The sun has been shine for billions of years, where all the photons go?

Discussion in 'The Cesspool' started by jcc, Jul 24, 2015.

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  1. jcc Registered Senior Member

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    You are talking about light mill. It does not work in vacuum. Light/photon has no momentum.

    If light has momentum, light mill will work in vacuum.

    Light is gravitational vibration force between separated atoms/matters. Gravity is the force carrier.

    Mass/atom m vibrates at f will produce f x m x c gravity/force/gravitational momentum at vibration direction. If there is mass/matter in the direction, it will sense the force and energy is transferred that way.
     
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  3. origin Heading towards oblivion Valued Senior Member

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    Here https://en.m.wikipedia.org/wiki/Crookes_radiometer
     
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  5. danshawen Valued Senior Member

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    A Crooke's radiometer spins with the black face trailing under low vacuum, due to more energetic interaction of the black face with massive air molecules. At higher vacuum, it spins in the opposite direction, as you would expect from the physical difference between massless photon elastic, inelastic collisions.

    Curry and Ivy did a nice film demonstrating this experiment.
     
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  7. origin Heading towards oblivion Valued Senior Member

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    Please stop posting pseudoscience in the science section. Reported.
     
  8. jcc Registered Senior Member

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    What is conduction? Vibration force/atom kinetic energy transfer by contact?

    What is resistance heating? Resistance caused atoms to vibrate faster to produce/emit heat/ phonos?

    Hot water vibrate faster/stronger, because absorbed a lot of photons? What's the mechanism?
     
  9. jcc Registered Senior Member

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    Do you know in vacuum that thing does not spin at all?

    How you explain the fact? Isn't photon has momentum?
     
  10. jcc Registered Senior Member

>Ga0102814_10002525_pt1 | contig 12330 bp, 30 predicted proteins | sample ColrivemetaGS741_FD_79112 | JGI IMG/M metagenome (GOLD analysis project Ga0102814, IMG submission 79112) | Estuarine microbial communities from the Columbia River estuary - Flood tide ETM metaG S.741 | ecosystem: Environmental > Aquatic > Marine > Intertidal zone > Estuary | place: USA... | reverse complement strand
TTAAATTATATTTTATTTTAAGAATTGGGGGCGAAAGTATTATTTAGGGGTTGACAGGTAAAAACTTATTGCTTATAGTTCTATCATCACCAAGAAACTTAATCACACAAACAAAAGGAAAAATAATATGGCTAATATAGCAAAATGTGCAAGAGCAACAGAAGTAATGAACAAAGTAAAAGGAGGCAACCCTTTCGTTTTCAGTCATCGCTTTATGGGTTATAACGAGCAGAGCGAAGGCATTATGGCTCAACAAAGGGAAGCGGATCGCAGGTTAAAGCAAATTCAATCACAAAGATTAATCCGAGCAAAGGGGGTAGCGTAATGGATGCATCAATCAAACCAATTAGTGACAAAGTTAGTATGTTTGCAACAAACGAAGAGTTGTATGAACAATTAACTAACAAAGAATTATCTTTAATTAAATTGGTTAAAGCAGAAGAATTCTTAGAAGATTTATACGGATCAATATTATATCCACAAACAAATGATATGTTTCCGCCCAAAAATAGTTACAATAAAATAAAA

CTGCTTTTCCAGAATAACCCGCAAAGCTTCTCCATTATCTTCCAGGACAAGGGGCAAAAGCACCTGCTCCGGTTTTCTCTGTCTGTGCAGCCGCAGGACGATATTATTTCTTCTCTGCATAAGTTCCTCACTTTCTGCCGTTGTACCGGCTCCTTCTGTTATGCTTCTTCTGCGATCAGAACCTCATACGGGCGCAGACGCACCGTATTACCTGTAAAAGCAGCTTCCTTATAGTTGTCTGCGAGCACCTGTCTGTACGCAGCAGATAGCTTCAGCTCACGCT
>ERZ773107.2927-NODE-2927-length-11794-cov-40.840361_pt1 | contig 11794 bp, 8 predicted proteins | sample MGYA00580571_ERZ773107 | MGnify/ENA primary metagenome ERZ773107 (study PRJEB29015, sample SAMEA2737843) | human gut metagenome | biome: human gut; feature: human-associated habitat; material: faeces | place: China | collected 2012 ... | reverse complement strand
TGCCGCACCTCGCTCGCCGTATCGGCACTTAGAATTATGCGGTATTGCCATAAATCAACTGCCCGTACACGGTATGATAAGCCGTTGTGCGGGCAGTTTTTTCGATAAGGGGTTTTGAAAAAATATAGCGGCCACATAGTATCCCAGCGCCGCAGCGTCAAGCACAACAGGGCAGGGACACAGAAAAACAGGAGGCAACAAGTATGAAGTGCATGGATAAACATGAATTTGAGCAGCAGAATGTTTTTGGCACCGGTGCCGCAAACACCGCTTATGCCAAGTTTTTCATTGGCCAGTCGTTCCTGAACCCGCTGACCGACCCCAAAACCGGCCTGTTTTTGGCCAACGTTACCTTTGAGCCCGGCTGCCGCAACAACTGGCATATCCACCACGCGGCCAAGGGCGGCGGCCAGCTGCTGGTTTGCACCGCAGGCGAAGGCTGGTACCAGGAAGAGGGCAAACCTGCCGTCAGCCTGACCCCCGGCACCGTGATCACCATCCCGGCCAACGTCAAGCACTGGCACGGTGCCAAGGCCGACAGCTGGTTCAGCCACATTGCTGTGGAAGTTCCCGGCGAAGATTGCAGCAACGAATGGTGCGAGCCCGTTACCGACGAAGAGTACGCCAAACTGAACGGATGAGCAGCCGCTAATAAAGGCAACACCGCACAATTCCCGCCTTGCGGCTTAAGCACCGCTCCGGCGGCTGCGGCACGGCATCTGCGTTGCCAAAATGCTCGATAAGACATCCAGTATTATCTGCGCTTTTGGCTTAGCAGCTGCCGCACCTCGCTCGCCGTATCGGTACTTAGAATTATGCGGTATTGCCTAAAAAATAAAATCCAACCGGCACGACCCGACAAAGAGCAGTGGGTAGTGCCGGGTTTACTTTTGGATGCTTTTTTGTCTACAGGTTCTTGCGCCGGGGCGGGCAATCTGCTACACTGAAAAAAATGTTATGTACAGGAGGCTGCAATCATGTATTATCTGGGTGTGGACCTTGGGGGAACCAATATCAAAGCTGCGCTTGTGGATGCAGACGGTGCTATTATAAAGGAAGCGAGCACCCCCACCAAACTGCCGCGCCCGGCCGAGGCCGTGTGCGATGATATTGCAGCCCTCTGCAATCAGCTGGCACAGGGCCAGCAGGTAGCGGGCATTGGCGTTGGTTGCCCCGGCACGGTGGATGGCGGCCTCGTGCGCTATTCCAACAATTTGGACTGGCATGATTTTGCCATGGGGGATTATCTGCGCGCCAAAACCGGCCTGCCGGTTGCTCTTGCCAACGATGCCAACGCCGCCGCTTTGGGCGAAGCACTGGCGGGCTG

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    Current passes through carbon wire will produce heat and light radiation, what's the mechanism? Resistance lighting/heating?

    1. Current makes electrons in carbon atoms changing orbitals and emit photons and phonos?

    2. Current makes carbon atoms vibrate at a band of frequency and produce a band of gravitational radiation?
     
  11. origin Heading towards oblivion Valued Senior Member

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    Same questions over and over. Same pseudoscience over and over. I really wonder how long the mods are going to put up with you.
     
  12. Kittamaru Ashes to ashes, dust to dust. Adieu, Sciforums. Valued Senior Member

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    jcc, you have officially worn out your welcome. You continuously post the same handful of pseudoscientific bullshit questions in the science subsections despite repeated warnings not to do so. Goodbye.
     
    exchemist, Daecon and danshawen like this.
  13. James R Just this guy, you know? Staff Member

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    jcc:

    I'm not sure that it doesn't work in a vacuum. Some web pages say that. Probably it's correct that the toy you buy at the museum shop won't work in a vacuum. Light pressure has been measured in other ways (e.g. Nichols radiometer), so light definitely has momentum.

    Also, there's independent evidence that light has momentum. For example, laser cooling wouldn't work if light didn't have momentum (and it demonstrably does, in case you're wondering).

    Not necessarily. If the light pressure is too low to overcome friction in the bearings, it won't spin.

    That can't be correct, because gravitational forces work differently from light.

    I have no idea what this means. Perhaps you should try explaining your claim and the evidence that supports it in more detail (perhaps in a separate thread).

    Yes.

    More or less.

    It needn't have anything to do with photons. Put a hot object in contact with a cold one and the hot one will shake the atoms of the cold one, causing them to heat. No light is involved.

    Yes.

    Yes. That's part of it.

    No. Any gravitational radiation produced would be utterly undetectable. Gravity is a very weak force.
     
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